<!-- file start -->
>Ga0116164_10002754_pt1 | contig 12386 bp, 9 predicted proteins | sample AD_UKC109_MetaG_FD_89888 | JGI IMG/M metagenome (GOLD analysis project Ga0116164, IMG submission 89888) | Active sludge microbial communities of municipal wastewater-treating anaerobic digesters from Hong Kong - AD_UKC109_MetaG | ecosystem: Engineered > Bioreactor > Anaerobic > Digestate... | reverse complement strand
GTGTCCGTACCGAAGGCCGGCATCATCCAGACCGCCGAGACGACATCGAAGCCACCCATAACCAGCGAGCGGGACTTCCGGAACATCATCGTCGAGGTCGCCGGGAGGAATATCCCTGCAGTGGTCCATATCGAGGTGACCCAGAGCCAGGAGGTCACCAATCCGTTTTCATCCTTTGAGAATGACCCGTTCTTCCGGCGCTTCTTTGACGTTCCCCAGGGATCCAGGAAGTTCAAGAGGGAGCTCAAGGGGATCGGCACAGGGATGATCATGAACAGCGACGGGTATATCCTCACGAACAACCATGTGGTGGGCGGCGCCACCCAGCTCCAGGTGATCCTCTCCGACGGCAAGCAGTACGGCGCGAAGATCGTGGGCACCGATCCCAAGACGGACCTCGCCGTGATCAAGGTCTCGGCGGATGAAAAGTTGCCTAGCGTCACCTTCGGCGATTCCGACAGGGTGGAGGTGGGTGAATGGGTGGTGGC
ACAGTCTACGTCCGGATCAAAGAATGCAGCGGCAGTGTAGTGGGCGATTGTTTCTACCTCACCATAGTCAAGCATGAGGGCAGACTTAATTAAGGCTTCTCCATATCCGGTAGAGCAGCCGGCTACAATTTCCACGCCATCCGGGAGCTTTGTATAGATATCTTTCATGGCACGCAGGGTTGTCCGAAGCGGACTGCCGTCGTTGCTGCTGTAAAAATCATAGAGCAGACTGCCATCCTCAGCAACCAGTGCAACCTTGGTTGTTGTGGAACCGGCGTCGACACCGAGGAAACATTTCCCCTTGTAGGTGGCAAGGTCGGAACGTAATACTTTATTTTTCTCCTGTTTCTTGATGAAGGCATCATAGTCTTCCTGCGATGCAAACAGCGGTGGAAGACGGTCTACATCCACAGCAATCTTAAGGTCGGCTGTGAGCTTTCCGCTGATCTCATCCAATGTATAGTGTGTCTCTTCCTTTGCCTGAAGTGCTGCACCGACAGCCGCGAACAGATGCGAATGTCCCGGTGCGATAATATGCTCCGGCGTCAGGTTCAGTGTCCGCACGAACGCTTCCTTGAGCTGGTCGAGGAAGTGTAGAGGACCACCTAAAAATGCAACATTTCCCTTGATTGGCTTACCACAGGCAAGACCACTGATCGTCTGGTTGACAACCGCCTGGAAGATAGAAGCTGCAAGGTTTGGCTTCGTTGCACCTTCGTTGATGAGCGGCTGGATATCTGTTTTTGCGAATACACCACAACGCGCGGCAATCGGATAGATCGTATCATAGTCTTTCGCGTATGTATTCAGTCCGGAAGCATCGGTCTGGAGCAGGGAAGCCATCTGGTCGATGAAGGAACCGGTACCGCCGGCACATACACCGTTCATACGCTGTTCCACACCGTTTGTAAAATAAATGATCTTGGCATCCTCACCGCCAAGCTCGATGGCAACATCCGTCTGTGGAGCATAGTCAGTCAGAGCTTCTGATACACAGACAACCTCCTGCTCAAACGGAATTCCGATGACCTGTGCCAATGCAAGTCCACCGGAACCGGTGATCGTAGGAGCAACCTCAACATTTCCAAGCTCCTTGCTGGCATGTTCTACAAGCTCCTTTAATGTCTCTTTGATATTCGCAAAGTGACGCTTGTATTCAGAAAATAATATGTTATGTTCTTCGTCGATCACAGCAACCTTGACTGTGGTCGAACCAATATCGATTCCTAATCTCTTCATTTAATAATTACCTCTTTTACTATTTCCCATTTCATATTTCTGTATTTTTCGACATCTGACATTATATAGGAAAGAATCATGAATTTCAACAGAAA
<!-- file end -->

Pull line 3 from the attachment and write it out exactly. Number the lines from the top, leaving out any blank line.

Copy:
ACAGTCTACGTCCGGATCAAAGAATGCAGCGGCAGTGTAGTGGGCGATTGTTTCTACCTCACCATAGTCAAGCATGAGGGCAGACTTAATTAAGGCTTCTCCATATCCGGTAGAGCAGCCGGCTACAATTTCCACGCCATCCGGGAGCTTTGTATAGATATCTTTCATGGCACGCAGGGTTGTCCGAAGCGGACTGCCGTCGTTGCTGCTGTAAAAATCATAGAGCAGACTGCCATCCTCAGCAACCAGTGCAACCTTGGTTGTTGTGGAACCGGCGTCGACACCGAGGAAACATTTCCCCTTGTAGGTGGCAAGGTCGGAACGTAATACTTTATTTTTCTCCTGTTTCTTGATGAAGGCATCATAGTCTTCCTGCGATGCAAACAGCGGTGGAAGACGGTCTACATCCACAGCAATCTTAAGGTCGGCTGTGAGCTTTCCGCTGATCTCATCCAATGTATAGTGTGTCTCTTCCTTTGCCTGAAGTGCTGCACCGACAGCCGCGAACAGATGCGAATGTCCCGGTGCGATAATATGCTCCGGCGTCAGGTTCAGTGTCCGCACGAACGCTTCCTTGAGCTGGTCGAGGAAGTGTAGAGGACCACCTAAAAATGCAACATTTCCCTTGATTGGCTTACCACAGGCAAGACCACTGATCGTCTGGTTGACAACCGCCTGGAAGATAGAAGCTGCAAGGTTTGGCTTCGTTGCACCTTCGTTGATGAGCGGCTGGATATCTGTTTTTGCGAATACACCACAACGCGCGGCAATCGGATAGATCGTATCATAGTCTTTCGCGTATGTATTCAGTCCGGAAGCATCGGTCTGGAGCAGGGAAGCCATCTGGTCGATGAAGGAACCGGTACCGCCGGCACATACACCGTTCATACGCTGTTCCACACCGTTTGTAAAATAAATGATCTTGGCATCCTCACCGCCAAGCTCGATGGCAACATCCGTCTGTGGAGCATAGTCAGTCAGAGCTTCTGATACACAGACAACCTCCTGCTCAAACGGAATTCCGATGACCTGTGCCAATGCAAGTCCACCGGAACCGGTGATCGTAGGAGCAACCTCAACATTTCCAAGCTCCTTGCTGGCATGTTCTACAAGCTCCTTTAATGTCTCTTTGATATTCGCAAAGTGACGCTTGTATTCAGAAAATAATATGTTATGTTCTTCGTCGATCACAGCAACCTTGACTGTGGTCGAACCAATATCGATTCCTAATCTCTTCATTTAATAATTACCTCTTTTACTATTTCCCATTTCATATTTCTGTATTTTTCGACATCTGACATTATATAGGAAAGAATCATGAATTTCAACAGAAA